What Causes Adult Acne?
Symptoms and Acne Treatments
We’re not teenagers anymore, so why do we still have acne? Turns out acne is the most common skin condition in the United States and becoming even more common in adult women.1 Self-reporting studies show statistics as high as 50% of women over age 20 are affected by adult acne.2 The impact of acne often goes well beyond blemishes. People who have acne often also suffer significant physical and psychological effects including permanent scarring, poor self-image, depression and anxiety.3-4
Why do we get acne?5
Acne appears when a pore in our skin clogs. Normally, dead skin cells rise to the surface of the pore, and the body sheds the cells. When the body produces too much sebum (the oil that keeps our skin hydrated), the dead skin cells can stick together inside the pore. Instead of rising to the surface, the cells become trapped inside. Bacteria that live on our skin, known as p. acnes, also get inside the clogged pore, which is a perfect environment for bacteria to multiply quickly. The buildup of bacteria in the pore causes it to become inflamed. If the inflammation goes deep into the skin, an acne cyst or nodule may appear.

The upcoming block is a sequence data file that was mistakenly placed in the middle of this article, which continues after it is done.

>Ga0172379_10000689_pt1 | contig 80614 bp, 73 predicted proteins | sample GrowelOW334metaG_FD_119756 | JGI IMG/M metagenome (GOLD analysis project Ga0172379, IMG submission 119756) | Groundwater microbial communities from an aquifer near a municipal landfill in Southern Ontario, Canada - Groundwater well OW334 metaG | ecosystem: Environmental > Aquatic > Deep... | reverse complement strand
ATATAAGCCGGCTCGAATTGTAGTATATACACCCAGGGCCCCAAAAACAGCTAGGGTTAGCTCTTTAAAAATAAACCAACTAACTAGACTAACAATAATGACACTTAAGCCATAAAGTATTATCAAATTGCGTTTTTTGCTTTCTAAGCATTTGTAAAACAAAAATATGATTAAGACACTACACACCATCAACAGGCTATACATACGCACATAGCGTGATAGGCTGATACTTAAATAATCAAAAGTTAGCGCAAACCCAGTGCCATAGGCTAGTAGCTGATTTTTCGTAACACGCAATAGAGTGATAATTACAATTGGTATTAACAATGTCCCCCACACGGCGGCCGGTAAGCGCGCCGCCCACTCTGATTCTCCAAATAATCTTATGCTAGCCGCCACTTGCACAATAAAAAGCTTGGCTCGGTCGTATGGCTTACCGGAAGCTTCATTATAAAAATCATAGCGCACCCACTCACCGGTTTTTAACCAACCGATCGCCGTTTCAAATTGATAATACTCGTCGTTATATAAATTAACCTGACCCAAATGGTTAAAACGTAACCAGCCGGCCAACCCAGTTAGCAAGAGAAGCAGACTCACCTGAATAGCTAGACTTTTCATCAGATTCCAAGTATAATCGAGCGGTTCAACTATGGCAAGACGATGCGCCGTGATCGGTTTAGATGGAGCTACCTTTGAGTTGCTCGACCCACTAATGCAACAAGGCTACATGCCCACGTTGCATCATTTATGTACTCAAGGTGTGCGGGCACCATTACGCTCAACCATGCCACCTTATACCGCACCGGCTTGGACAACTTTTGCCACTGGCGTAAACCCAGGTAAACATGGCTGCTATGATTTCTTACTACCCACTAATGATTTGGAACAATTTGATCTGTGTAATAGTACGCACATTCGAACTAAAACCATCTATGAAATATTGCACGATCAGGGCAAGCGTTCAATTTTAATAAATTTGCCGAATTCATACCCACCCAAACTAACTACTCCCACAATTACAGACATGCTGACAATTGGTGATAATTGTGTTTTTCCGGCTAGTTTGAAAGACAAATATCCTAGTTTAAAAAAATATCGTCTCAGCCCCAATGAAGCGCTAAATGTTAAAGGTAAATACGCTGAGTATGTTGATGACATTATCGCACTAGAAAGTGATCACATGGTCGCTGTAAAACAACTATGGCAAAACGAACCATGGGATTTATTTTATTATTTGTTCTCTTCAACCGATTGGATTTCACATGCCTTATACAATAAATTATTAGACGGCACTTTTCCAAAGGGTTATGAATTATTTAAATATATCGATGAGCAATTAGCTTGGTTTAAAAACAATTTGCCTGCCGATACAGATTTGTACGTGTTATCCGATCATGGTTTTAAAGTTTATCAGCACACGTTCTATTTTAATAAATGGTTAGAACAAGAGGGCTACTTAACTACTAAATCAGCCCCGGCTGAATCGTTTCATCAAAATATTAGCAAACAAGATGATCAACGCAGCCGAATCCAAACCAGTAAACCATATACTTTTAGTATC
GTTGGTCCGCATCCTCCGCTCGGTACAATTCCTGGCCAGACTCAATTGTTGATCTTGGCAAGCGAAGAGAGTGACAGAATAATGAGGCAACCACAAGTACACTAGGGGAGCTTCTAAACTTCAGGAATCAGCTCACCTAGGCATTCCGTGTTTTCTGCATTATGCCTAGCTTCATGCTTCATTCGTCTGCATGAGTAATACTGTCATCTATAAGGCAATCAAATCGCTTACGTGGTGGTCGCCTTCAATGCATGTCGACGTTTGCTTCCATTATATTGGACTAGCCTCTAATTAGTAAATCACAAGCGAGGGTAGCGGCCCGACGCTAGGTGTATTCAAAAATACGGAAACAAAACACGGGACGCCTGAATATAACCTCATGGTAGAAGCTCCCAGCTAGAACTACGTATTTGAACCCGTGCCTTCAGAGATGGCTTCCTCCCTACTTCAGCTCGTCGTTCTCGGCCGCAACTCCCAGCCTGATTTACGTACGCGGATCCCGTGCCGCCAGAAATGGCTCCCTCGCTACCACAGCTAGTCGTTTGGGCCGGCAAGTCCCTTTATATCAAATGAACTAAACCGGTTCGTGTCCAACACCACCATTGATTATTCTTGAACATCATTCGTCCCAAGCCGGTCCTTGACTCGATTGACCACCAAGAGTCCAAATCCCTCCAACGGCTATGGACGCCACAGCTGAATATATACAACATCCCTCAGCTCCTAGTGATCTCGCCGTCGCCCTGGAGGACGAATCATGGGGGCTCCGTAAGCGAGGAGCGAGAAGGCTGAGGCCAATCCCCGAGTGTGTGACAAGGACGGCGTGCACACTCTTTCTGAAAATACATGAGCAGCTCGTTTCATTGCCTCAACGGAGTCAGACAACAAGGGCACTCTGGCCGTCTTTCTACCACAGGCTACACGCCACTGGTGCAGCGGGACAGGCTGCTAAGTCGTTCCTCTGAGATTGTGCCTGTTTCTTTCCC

Signs of acne include blackheads, whiteheads, papules, pustules (aka pimples) and cysts. In teenagers, acne is part-genetic, part-hormonal and largely the result of increased oil production. Adult acne tends to be deeper, more painful and more cyclical. It is usually caused by stress or hormonal fluctuations and is centralized around the mouth, jaw and chin. Because cell turnover slows with age, adult skin can take longer to heal and can be complicated by pigmentation issues.